25 Things You Didn’t Know About Martin Luther King Jr.

Posted by on January 16, 2012

I have a dream. These timeless words echoed from the mouth of Martin Luther King Jr. and pierced the heart of a nation. Now, every third monday of the year hundreds of millions of people across the United States, Canada, and elsewhere celebrate the fact that the world is a better place because he dared to live it. And although most people are familiar with those four famous words, we would venture to say that there are at least a few things about King’s life you may not be aware of. So, as we honor one of the greatest civil rights leaders of our time, here are 25 things you didn’t know about Martin Luther King Jr.


Born with a different name

His father was born “Michael King” and Martin Luther King Jr. was originally called “Michael King Jr”. After a family trip to Germany his father, a pastor and missionary, changed both of their names to “Martin Luther” after the German Protestant Reformer.


Attempted Suicide

At 12 years old he jumped out of a second story window in an apparent suicide attempt following the death of his grandmother.


Was a prodigious student

He skipped two grades and left for college before formally graduating high school.


Received a bachelors degree at 19

Entering Moorehouse College at the age of 15, he was accepted as part of a early admittance program that was aimed to boost enrollment during the war.


Didn’t want to become a minister at first

Originally King had decided against entering the ministry and was considering becoming a doctor or a lawyer.


Spent honeymoon in a funeral parlor

Upon marrying his wife, Coretta, he realized that it was not very easy for him to go on a honeymoon due to his skin color, so they ended up having it at a friend’s funeral parlor.


Stabbed by a mentally ill woman

While he was at a book signing in 1958 he was stabbed by a woman who was later concluded to be mentally ill. The knife passed so close to his aorta that doctors said even so much as a sneeze could have killed him.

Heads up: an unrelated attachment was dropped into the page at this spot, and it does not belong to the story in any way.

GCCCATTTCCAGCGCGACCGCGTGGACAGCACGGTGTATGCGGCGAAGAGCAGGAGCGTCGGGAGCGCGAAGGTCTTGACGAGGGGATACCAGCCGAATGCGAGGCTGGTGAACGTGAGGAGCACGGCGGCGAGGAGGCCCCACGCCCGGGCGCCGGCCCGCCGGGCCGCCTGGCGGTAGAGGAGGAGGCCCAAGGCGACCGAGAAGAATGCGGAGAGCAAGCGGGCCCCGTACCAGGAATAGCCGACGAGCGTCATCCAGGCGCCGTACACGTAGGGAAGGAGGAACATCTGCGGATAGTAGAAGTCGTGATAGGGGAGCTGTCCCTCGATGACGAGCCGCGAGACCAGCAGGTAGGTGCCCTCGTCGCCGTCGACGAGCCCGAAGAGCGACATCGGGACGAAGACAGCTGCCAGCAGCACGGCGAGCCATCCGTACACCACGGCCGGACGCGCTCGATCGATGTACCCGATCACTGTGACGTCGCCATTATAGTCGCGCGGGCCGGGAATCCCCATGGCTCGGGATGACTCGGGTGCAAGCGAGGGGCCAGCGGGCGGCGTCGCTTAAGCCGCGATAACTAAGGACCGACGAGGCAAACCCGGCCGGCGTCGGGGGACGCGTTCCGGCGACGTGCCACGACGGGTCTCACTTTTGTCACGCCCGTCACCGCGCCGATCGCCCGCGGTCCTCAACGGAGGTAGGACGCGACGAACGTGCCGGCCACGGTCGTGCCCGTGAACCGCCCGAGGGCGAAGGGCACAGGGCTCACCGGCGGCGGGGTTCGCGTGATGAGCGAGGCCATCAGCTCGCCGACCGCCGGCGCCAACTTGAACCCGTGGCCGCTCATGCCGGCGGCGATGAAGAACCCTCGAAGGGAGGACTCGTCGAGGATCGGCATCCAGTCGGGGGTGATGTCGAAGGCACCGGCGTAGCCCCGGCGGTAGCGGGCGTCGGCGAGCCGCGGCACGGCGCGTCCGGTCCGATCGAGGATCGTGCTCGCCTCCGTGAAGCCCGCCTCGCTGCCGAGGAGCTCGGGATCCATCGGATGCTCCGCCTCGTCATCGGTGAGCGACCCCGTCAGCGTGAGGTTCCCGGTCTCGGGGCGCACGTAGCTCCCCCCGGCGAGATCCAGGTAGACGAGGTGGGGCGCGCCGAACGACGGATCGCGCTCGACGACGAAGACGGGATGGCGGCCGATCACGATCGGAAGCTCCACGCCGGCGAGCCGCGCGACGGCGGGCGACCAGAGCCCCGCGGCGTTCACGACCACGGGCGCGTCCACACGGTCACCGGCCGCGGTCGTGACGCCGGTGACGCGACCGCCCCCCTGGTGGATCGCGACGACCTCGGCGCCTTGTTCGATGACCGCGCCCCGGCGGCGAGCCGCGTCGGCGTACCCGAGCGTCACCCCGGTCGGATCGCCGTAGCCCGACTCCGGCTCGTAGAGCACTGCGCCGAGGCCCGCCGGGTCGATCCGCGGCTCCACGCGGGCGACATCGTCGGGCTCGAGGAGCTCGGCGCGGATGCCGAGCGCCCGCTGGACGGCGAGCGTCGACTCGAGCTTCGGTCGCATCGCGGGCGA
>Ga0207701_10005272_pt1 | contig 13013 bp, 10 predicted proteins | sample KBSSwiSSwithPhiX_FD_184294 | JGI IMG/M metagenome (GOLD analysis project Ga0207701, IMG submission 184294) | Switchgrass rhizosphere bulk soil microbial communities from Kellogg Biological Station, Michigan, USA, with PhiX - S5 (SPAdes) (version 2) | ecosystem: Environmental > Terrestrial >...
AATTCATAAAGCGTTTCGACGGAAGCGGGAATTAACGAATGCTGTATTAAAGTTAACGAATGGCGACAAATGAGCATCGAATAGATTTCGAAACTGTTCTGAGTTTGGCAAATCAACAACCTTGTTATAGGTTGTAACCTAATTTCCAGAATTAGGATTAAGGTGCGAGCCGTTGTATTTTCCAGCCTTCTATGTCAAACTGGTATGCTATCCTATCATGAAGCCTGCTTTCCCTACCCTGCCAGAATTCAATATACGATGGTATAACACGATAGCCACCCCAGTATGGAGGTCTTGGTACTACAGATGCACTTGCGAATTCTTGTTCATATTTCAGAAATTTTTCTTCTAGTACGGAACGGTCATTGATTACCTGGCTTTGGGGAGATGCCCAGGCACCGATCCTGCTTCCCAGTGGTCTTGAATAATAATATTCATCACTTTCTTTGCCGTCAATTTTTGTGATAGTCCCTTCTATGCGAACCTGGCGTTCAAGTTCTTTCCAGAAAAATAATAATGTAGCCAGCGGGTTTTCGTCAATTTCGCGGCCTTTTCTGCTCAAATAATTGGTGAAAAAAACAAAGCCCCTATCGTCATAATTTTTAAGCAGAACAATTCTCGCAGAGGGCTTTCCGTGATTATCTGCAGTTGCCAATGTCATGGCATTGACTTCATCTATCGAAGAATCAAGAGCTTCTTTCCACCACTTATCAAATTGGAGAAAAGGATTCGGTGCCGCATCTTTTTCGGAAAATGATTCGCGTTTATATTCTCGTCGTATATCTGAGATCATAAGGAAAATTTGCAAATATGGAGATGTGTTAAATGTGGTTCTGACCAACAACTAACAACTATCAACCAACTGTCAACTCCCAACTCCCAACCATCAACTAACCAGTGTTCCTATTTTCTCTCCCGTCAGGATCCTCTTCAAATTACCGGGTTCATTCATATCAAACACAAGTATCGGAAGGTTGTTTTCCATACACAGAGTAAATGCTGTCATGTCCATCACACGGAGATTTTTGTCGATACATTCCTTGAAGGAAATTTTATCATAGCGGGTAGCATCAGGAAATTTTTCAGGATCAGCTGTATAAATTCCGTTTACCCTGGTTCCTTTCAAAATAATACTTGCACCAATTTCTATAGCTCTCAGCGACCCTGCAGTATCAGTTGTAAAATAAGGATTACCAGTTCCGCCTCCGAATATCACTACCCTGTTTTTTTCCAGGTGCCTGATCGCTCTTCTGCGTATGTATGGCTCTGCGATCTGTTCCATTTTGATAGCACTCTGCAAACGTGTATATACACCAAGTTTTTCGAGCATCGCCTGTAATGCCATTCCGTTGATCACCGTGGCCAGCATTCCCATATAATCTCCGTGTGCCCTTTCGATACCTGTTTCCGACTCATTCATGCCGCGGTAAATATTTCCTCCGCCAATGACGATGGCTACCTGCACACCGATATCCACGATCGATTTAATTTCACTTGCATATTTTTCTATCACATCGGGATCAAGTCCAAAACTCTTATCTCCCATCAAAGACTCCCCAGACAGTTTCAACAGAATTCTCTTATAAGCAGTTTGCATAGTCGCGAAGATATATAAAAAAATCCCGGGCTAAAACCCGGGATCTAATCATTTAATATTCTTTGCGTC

He was a Trekkie

And a pretty big one at that. In fact, he was so into Star Trek that he managed to convince Nichelle Nichols, who played Uhura, to stay on the show beyond the first season.


FBI tapped him

Partly as a result of his friendship with Stanley Levinson, a New York attorney who had ties to the Communist Party USA, the FBI monitored him heavily. In fact, after his “I Have A Dream” speech he was declared “the most dangerous and effective negro leader in the country.”


In spite of rumors there is no evidence he had Communist ties

Unfortunately it wasn’t until the late 70’s, however, that the FBI admitted to not finding any evidence to incriminate him.


I Have A Dream improvisation

The final and most famous part of this speech, the part from which it derives its name, was actually a masterful piece of improvisation on behalf of King.


Youngest male to win Nobel Peace Prize

In 1964, at the age of 35, King won the Nobel Peace Prize. To this day he is still the youngest male to ever receive it.


Howard Thurman was an early mentor

Walter Fluker once said, “I don’t believe there would be a Martin Luther King Jr. without a Howard Thurman. To King, Thurman was a mentor and he would seek his advice even later in life.


Advocated against Vietnam War

Although he is most famously remembered for his work towards racial equality, he also gave several speeches condemning the Vietnam War shortly before his death.


Won posthumous Grammy and Medal of Freedom

His speech Why I Oppose the War in Vietnam went on to win him a posthumous Grammy and he has also been awarded the Medal of Freedom and Congressional Gold Medal, the highest honors an American civilian can receive.